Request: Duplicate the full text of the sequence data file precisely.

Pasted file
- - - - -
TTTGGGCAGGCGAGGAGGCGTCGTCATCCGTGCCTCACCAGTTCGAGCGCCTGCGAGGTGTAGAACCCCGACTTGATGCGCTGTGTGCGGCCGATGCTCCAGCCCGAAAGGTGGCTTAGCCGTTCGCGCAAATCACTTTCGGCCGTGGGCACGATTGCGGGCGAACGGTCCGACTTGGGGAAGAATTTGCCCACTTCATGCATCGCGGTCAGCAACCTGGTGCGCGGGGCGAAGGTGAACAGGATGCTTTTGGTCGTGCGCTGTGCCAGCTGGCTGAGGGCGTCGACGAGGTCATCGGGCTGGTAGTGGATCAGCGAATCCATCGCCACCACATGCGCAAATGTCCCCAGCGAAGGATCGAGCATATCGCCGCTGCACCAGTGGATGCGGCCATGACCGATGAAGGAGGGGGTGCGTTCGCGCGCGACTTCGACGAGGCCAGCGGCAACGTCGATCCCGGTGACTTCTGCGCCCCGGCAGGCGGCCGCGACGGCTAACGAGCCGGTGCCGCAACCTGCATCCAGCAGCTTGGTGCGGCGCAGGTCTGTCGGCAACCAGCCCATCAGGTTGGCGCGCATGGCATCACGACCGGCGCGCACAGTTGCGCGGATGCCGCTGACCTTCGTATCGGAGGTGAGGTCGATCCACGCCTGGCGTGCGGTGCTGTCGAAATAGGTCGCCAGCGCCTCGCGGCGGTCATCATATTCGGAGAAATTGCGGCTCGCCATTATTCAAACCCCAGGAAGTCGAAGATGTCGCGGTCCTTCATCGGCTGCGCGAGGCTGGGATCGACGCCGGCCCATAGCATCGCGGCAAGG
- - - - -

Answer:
TTTGGGCAGGCGAGGAGGCGTCGTCATCCGTGCCTCACCAGTTCGAGCGCCTGCGAGGTGTAGAACCCCGACTTGATGCGCTGTGTGCGGCCGATGCTCCAGCCCGAAAGGTGGCTTAGCCGTTCGCGCAAATCACTTTCGGCCGTGGGCACGATTGCGGGCGAACGGTCCGACTTGGGGAAGAATTTGCCCACTTCATGCATCGCGGTCAGCAACCTGGTGCGCGGGGCGAAGGTGAACAGGATGCTTTTGGTCGTGCGCTGTGCCAGCTGGCTGAGGGCGTCGACGAGGTCATCGGGCTGGTAGTGGATCAGCGAATCCATCGCCACCACATGCGCAAATGTCCCCAGCGAAGGATCGAGCATATCGCCGCTGCACCAGTGGATGCGGCCATGACCGATGAAGGAGGGGGTGCGTTCGCGCGCGACTTCGACGAGGCCAGCGGCAACGTCGATCCCGGTGACTTCTGCGCCCCGGCAGGCGGCCGCGACGGCTAACGAGCCGGTGCCGCAACCTGCATCCAGCAGCTTGGTGCGGCGCAGGTCTGTCGGCAACCAGCCCATCAGGTTGGCGCGCATGGCATCACGACCGGCGCGCACAGTTGCGCGGATGCCGCTGACCTTCGTATCGGAGGTGAGGTCGATCCACGCCTGGCGTGCGGTGCTGTCGAAATAGGTCGCCAGCGCCTCGCGGCGGTCATCATATTCGGAGAAATTGCGGCTCGCCATTATTCAAACCCCAGGAAGTCGAAGATGTCGCGGTCCTTCATCGGCTGCGCGAGGCTGGGATCGACGCCGGCCCATAGCATCGCGGCAAGG